Australia’s infrastructure sector is preparing itself for an onslaught of technological disruption as it strives to fulfill the Smart Cities Plan and improve the livability of major conurbations.
The autonomous and electric vehicles market – set to be worth $87 billion by 2020 – is making a particular impact; and some estimates suggest that by 2040 every tenth vehicle on the road will be autonomous.
With such widespread and rapid change predicted, Infrastructure Victoria is investigating how vehicle automation may impact the way people live their everyday lives – and subsequently how it will affect transport and land use planning throughout the state.
CEO, Michel Masson, is leading the research and spoke to us ahead of his presentation at the AFR National Infrastructure Summit – during which he will share details and current progress of the investigation.
“We need to consider the future infrastructure requirements for autonomous vehicles”, said Michel. “We are currently exploring the likelihood and implications of various future scenarios which could ensue from vehicle automation; and assessing the impact these would have on transport and land use planning”.
At present it is unclear how traffic will be affected with the widespread use of driverless cars.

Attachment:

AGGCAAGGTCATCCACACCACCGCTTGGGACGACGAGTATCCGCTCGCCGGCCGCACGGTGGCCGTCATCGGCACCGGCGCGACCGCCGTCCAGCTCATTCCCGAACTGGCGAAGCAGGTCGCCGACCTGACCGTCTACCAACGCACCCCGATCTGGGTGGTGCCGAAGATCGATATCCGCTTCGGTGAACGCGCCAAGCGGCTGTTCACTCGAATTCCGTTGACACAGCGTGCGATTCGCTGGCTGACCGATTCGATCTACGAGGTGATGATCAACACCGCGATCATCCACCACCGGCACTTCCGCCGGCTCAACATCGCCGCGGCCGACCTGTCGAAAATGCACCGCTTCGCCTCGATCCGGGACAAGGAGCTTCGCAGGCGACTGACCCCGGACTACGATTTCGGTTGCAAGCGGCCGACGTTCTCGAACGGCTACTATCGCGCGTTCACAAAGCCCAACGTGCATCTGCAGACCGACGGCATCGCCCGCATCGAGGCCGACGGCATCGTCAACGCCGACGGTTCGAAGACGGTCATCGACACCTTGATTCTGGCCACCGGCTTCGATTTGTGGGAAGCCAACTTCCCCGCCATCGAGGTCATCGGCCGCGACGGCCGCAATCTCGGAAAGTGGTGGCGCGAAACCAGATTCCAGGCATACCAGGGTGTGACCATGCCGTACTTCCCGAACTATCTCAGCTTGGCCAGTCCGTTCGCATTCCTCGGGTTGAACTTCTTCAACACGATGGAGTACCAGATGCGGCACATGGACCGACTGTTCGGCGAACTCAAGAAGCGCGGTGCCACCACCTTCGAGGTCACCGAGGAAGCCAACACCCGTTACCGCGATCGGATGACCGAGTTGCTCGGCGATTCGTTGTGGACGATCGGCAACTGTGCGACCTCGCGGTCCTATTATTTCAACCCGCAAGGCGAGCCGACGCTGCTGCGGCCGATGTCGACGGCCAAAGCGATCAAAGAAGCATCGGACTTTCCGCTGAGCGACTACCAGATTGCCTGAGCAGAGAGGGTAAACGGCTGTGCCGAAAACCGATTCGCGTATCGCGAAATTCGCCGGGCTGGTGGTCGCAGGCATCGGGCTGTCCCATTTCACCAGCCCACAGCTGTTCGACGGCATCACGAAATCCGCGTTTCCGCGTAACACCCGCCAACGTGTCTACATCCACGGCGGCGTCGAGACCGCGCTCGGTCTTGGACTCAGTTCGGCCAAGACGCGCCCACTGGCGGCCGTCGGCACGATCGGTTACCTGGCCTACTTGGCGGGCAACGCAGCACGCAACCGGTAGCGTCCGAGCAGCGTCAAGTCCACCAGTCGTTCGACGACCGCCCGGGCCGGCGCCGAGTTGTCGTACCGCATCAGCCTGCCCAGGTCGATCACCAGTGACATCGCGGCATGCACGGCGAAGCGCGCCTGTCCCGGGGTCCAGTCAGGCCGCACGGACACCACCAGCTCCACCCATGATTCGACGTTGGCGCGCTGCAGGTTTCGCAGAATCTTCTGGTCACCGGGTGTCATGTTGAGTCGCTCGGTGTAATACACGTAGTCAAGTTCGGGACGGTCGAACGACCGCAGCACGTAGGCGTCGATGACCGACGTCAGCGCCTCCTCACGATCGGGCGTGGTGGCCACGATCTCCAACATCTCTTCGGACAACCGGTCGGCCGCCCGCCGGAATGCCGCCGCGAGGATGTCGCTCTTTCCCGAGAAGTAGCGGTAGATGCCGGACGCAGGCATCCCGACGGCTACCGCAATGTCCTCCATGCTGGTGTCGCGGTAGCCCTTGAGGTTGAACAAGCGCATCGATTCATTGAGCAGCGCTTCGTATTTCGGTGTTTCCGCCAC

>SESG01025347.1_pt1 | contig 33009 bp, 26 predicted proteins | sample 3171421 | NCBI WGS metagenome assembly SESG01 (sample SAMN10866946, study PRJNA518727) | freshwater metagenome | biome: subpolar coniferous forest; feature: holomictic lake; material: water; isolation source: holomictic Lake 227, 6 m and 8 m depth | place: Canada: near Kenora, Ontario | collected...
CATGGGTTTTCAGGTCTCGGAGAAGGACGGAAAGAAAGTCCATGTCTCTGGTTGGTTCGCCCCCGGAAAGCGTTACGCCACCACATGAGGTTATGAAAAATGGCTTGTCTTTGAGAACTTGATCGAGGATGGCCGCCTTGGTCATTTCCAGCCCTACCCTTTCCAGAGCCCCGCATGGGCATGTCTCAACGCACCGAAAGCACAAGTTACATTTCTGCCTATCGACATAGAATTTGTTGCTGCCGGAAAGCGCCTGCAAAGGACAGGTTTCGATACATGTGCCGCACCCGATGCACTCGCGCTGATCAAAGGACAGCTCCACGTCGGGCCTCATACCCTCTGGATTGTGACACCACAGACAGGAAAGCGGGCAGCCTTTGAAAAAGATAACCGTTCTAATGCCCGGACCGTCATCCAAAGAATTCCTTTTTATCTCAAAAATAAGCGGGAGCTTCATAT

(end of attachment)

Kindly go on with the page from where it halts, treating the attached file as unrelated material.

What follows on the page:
Some argue for the likelihood of increased car-sharing and ‘mobility-as-a-service’ business models, including autonomous shuttles.
These could significantly reduce traffic and requirements for parking, which would in turn affect the entire urban and regional dynamic; allowing people to live further from business districts and subsequently decentralizing cities.
On the other hand, it is equally plausible that driverless cars will increase traffic, making it possible for older citizens and people living with disability – who may currently be excluded from driving – to own and operate a car.
“Both scenarios would require a rethinking of how physical and social infrastructure assets are mapped out throughout the state”, said Michel.
“We are looking at a number of demographic and behavioral variables to see how Victoria could respond to this new technology”.
Michel admits that one of the main challenges of this research has been identifying the key questions that need to be asked.
“There are such a wide range of variables to consider. But we are now confident that we have identified a range of useful scenarios and potential implications of zero-emissions and autonomous vehicles and are excited to share these at the Summit”.
The Australian Financial Review’s National Infrastructure Summit – to be held 4-5 June in Sydney – will host more than 300 of Australia’s top infrastructure planners, advisers, contractors, experts and industry stakeholders.